A research team lead by Dr. Won Jun Choi at the Center for Opto-Electronic Materials and Devices in the Korea Institute of Science and Technology (KIST) has announced the development of a thermal-imaging sensor that overcomes the existing problems of price and operating-temperature limitations through convergence research with the team of Prof. Jeong Min Baik from Sungkyunkwan University (SKKU). The sensor developed by the researchers can operate at temperatures up to 100 °C without a cooling device and is expected to be more affordable than standard sensors on the market, which would in turn pave the way for its application to smartphones and autonomous vehicles.
Thermal-imaging sensors that detect and capture images of the heat signatures of human bodies and other objects have recently sprung into use in thermostats to check facial temperatures in a contactless attempt to screen for COVID-19 at several building entrances. Under these circumstances, the smartphone industry is actively considering the incorporation of such sensors as portable features to create the add-on function of measuring temperature in real time. Additionally, the application of such technology to autonomous vehicles may facilitate safer autonomous driving.
To be integrated with the hardware of smartphones and autonomous vehicles, sensors must operate stably without any difficulties at high temperatures of 85 °C and 125 °C, respectively. For conventional thermal-imaging sensors to meet this criterion, an independent cooling device would be required. However, high-end cooling devices that promise quality are expensive. Further, such devices do not make the sensor suitable for operations at temperatures as high as 85 °C. Therefore, conventional thermal-imaging sensors have not been applied in these fields.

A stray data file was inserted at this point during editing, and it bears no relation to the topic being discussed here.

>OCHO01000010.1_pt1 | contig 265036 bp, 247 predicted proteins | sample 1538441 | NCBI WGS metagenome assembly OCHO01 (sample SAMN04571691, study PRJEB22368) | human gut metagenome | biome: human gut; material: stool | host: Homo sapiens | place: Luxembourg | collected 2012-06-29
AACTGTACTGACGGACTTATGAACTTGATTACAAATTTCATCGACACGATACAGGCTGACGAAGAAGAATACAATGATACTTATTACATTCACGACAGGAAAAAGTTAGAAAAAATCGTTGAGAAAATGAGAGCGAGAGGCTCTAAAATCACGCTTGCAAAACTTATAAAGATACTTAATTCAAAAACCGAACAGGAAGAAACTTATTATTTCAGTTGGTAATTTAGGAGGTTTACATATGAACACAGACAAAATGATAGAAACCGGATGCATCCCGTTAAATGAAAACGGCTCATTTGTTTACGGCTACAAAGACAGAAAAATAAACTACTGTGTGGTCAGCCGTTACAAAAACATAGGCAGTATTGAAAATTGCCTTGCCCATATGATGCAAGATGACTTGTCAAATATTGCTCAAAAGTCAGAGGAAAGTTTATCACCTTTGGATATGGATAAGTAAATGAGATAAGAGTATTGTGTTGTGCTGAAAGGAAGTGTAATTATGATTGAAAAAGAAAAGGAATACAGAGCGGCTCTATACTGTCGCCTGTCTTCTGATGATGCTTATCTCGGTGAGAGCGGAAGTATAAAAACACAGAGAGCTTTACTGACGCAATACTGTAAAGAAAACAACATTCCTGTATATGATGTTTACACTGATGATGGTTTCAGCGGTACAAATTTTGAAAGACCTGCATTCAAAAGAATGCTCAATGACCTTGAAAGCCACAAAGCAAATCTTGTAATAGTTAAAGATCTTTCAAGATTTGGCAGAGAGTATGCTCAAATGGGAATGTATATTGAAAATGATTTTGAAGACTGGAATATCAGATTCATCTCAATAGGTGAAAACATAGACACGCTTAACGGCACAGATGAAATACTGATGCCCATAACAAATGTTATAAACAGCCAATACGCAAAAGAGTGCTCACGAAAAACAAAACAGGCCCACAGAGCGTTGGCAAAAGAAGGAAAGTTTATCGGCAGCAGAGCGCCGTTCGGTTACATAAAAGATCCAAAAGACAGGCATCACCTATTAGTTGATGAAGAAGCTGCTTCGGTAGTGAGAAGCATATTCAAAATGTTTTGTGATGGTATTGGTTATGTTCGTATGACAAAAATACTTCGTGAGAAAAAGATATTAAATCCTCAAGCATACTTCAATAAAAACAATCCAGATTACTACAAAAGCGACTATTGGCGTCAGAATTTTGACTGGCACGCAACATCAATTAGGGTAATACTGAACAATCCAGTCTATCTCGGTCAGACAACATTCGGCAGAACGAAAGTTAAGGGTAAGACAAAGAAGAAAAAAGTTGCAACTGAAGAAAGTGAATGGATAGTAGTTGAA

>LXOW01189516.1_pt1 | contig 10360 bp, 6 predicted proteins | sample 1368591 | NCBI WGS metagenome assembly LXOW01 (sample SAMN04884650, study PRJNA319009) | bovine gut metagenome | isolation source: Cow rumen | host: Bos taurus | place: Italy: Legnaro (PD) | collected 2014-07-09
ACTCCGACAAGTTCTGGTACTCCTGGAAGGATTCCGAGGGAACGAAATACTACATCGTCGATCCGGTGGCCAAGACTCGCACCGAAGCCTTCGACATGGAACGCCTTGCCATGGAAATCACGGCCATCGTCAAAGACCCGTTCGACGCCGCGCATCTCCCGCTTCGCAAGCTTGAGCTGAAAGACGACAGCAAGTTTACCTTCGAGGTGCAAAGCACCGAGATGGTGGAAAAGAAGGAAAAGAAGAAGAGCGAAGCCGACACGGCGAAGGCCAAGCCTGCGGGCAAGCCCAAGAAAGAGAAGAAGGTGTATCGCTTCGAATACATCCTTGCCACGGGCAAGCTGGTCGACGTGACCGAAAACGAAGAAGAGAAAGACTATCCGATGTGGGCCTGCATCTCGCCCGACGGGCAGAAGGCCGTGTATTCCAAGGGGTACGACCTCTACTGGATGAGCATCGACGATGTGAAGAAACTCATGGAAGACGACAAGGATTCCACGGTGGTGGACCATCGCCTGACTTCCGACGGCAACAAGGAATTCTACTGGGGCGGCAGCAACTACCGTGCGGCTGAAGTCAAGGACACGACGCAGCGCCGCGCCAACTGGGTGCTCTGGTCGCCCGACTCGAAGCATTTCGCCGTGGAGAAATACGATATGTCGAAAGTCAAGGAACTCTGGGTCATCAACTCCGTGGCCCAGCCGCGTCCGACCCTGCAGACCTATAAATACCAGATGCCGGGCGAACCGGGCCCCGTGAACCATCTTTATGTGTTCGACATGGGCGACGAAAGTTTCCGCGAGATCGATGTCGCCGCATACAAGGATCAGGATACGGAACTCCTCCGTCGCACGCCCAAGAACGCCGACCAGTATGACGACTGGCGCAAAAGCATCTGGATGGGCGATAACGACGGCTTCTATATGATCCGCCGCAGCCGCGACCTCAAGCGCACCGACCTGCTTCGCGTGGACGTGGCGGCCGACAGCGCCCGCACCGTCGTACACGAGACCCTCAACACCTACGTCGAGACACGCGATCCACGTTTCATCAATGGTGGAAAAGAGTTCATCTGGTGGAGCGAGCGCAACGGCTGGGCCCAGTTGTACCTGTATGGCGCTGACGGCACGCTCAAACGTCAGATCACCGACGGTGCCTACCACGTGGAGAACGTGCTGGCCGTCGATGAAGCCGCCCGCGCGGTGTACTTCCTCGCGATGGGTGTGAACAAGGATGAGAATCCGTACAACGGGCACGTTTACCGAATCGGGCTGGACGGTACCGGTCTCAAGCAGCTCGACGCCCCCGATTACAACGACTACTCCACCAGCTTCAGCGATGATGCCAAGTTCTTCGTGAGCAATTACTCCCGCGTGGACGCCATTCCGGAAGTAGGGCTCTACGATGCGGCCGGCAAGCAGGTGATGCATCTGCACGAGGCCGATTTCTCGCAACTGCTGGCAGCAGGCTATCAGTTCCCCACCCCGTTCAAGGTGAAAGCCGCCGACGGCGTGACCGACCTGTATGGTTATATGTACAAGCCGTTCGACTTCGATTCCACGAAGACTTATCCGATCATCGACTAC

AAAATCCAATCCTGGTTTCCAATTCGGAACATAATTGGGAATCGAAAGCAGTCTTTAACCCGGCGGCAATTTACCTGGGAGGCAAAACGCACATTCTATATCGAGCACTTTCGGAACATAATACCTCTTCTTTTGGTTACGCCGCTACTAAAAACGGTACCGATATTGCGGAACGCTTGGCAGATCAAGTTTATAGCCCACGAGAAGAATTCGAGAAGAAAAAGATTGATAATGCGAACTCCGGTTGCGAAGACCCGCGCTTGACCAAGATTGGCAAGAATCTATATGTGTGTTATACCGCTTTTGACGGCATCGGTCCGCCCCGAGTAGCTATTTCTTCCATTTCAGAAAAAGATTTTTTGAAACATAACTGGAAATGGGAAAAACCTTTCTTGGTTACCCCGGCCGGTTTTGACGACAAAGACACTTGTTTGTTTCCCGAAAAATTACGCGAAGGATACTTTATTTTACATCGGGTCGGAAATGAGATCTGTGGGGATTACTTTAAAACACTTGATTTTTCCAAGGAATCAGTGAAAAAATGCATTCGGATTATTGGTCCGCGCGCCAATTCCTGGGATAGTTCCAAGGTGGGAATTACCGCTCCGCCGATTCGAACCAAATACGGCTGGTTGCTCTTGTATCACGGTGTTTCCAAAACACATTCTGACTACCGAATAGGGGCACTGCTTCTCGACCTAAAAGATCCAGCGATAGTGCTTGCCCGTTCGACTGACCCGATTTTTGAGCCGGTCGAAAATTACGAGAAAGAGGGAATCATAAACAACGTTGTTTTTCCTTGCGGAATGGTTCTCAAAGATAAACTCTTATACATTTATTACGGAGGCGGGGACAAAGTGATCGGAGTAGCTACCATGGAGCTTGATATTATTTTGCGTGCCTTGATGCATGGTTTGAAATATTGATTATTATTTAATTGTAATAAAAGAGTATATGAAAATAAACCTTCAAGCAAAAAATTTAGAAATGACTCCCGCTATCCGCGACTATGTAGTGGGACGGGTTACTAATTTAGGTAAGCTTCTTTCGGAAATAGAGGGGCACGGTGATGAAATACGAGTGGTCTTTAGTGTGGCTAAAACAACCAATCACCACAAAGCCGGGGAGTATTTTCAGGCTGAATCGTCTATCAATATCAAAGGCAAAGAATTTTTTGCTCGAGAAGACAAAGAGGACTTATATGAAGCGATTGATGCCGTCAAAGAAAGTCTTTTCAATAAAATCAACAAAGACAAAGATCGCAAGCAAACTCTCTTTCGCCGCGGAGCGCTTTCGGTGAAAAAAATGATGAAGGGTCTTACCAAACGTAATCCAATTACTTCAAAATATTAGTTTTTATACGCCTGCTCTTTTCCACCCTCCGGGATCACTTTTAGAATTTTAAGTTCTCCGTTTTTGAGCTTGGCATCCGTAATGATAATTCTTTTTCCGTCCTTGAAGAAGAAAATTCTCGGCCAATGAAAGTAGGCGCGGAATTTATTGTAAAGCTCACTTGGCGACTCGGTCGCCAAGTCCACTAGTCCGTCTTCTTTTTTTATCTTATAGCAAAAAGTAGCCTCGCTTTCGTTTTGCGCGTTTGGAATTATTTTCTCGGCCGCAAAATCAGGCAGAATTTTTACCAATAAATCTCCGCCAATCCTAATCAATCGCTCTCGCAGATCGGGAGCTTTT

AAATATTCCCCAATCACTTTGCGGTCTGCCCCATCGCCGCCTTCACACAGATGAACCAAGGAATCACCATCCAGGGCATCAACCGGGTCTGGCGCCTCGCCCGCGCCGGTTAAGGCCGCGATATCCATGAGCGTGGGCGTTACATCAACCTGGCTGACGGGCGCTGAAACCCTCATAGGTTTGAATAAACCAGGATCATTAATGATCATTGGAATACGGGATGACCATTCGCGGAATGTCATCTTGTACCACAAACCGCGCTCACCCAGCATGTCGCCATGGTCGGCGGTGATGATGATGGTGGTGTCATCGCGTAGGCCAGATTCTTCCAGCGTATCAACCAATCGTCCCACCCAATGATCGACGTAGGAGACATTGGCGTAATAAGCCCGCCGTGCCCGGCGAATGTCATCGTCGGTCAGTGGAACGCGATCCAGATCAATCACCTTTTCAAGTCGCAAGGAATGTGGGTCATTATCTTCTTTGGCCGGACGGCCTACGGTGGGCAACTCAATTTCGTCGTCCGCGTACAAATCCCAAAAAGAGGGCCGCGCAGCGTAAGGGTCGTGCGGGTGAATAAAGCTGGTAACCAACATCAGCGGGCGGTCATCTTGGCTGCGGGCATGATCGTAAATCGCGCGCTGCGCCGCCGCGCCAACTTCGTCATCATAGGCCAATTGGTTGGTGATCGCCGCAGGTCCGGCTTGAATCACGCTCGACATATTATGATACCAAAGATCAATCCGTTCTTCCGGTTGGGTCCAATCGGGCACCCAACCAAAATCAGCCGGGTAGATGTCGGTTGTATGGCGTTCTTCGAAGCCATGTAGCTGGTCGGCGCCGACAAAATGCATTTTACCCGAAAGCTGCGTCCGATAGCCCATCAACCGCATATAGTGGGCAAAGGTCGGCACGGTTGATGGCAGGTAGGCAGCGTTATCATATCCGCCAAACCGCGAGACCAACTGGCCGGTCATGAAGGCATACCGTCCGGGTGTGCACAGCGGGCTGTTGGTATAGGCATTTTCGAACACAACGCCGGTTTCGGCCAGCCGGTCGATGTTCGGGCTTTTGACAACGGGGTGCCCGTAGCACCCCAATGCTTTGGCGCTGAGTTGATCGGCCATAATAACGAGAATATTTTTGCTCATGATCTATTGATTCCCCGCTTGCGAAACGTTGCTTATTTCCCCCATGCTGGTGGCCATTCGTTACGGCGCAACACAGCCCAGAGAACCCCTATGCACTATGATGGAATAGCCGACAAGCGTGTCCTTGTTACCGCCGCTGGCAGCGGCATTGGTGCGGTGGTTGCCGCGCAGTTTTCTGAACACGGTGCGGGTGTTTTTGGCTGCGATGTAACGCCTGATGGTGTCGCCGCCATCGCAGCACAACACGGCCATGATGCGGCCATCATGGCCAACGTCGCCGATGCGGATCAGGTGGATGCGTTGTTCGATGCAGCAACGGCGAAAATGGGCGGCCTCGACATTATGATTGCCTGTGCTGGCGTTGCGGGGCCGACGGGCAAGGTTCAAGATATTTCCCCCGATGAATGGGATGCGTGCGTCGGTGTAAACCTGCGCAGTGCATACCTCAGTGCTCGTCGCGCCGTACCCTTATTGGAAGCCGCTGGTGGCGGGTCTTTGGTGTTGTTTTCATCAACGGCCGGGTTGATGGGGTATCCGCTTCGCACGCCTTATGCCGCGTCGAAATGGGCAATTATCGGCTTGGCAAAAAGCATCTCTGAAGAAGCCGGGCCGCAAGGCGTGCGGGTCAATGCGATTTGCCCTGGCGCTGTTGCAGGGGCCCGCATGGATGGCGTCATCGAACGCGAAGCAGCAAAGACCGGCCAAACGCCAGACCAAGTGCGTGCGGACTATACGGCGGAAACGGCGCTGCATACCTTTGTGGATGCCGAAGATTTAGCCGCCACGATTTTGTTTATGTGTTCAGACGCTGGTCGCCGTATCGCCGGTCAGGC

A joint research team from KIST and SKKU has developed a device using a vanadium dioxide (VO2)-B film that is stable at 100 °C. This device detects and converts the infrared light generated by heat into electrical signals. This eliminates the need for cooling devices, which account for over 10% of the cost of thermal-imaging sensors and consume large amounts of electricity. The device was able to obtain the same level of infrared signals at 100 °C as at room temperature.